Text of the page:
Half of the Ugandan population obtains medicines from the public sector. Yet, we found only 3/5 of 455 inspected public health facilities meet Good Pharmacy Practice (GPP) standards. Facilities using SPARS (the Supervision, Performance Assessment, and Recognition Strategy) tended to perform better than unsupervised facilities, substantiating the value of supporting supervision interventions in GPP areas that need strengthening. Non-compliant indicators can be improved through practices and behavioral changes; some require infrastructure investments. We conclude that regular National Drug Authority inspections of public sector pharmacies in conjunction with interventions to improve GPP adherence can revolutionize patient care in Uganda.

On the eve of the 69th World Health Assembly, MSH and The Rockefeller Foundation release this progress report on the work of many organizations to develop concrete measurements of UHC progress – for both access to basic care and its affordability to all.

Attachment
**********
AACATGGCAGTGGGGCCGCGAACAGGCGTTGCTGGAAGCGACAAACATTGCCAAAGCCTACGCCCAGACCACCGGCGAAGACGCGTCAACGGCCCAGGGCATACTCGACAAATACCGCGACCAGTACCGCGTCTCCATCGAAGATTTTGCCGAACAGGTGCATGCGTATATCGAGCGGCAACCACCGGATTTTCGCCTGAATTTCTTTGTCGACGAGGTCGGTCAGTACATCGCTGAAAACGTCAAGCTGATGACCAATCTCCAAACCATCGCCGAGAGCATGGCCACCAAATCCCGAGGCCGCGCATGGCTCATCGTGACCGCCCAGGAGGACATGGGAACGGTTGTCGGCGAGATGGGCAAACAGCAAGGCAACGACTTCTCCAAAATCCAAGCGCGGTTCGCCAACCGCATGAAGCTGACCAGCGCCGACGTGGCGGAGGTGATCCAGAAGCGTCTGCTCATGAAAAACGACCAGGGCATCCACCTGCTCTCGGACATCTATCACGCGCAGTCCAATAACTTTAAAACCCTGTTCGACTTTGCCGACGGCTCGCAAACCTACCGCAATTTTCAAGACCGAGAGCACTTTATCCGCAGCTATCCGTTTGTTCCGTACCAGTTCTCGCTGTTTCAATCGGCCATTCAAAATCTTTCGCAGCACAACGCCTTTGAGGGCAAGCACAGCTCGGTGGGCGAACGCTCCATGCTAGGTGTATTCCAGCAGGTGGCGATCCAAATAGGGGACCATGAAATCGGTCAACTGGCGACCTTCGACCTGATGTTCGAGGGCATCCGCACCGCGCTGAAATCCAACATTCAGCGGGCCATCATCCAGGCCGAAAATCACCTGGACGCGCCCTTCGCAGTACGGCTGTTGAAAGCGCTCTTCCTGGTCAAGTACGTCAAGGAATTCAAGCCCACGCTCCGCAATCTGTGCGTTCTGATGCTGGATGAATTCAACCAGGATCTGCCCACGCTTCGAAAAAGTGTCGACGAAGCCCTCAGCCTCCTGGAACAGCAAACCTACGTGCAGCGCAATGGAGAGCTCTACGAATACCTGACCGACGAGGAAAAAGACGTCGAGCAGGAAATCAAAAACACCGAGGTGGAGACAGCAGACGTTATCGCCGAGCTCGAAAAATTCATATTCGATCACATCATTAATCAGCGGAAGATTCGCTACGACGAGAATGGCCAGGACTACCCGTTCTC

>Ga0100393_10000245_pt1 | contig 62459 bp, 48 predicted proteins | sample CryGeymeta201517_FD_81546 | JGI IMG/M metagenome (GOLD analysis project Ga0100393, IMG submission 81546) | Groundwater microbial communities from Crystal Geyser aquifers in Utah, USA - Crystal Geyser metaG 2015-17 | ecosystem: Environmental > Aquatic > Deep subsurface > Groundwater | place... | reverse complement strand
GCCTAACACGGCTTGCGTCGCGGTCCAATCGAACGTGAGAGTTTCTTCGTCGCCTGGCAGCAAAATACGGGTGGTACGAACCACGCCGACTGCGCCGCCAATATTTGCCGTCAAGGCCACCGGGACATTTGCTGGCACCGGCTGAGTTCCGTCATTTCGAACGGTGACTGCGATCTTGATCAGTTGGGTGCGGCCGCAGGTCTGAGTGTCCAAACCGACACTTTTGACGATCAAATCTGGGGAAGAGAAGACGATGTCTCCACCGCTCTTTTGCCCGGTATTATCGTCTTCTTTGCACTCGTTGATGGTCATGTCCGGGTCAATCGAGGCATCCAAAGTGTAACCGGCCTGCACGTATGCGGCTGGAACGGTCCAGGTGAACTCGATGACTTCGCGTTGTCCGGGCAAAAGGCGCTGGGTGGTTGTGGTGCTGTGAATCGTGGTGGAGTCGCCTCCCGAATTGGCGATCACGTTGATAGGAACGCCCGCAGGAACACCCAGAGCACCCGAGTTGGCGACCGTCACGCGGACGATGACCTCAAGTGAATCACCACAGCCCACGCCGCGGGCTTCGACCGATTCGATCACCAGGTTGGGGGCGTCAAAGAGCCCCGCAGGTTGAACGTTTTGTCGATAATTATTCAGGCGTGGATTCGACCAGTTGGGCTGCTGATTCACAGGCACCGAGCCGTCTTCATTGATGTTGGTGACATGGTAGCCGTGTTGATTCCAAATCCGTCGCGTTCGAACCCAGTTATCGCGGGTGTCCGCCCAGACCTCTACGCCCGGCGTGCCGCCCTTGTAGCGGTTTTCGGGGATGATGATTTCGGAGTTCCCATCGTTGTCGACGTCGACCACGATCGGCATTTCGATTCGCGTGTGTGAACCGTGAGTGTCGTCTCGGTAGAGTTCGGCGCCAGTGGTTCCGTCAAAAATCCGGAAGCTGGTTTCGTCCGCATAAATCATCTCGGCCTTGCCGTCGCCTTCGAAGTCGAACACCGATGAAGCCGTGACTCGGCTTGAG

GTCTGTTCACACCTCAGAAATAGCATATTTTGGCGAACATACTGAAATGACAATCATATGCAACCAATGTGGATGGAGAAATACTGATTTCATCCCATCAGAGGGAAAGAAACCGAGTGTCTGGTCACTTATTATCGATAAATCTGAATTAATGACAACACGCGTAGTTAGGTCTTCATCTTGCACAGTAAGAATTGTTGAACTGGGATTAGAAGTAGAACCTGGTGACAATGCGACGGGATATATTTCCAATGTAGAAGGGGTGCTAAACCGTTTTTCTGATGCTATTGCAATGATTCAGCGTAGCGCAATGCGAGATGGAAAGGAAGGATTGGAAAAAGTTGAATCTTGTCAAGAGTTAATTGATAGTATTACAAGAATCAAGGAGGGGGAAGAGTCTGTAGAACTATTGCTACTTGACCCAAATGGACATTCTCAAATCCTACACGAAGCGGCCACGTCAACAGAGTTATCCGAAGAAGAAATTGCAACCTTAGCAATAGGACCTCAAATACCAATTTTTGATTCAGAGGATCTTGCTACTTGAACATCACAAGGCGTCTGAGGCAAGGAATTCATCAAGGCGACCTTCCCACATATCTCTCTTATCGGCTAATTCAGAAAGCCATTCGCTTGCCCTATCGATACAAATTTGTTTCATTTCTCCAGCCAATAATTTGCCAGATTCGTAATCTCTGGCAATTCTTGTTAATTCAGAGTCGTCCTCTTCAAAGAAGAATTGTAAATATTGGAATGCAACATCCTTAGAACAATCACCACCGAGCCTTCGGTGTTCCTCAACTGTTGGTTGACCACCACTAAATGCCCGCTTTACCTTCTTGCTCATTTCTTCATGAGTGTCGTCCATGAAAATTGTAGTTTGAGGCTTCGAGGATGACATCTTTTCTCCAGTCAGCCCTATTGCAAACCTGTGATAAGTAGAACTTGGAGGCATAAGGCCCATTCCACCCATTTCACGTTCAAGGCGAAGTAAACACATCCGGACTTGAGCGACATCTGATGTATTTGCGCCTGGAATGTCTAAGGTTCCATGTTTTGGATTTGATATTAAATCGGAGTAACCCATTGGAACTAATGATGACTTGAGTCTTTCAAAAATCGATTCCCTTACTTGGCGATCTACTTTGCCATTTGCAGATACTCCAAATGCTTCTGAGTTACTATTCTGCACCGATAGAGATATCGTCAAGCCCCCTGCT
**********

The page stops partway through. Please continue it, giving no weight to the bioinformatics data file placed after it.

Ethambutol (EMB) resistance can evolve through a multistep process, and mutations in the ubiA (Rv3806c) gene appear to be responsible for high-level EMB resistance in Mycobacterium tuberculosis. We evaluated the prevalence of ubiA and embB (Rv3795) mutations in EMB-resistant strains originating from Africa and South Korea. No differences in embB mutation frequencies were observed between strains from both origins. However, ubiA mutations were present in 45.5% 6.5% of the African EMB-resistant isolates but in only 9.5% 1.5% of the South Korean EMB-resistant isolates. The ubiA mutations associated with EMB resistance were localized to regions encoding the transmembrane domains of the protein, whereas the embB mutations were localized to regions encoding the extramembrane domains. Larger studies are needed to investigate the causes of increased ubiA mutations as a pathway to high-level EMB resistance in African countries, such as extended EMB usage during tuberculosis treatment.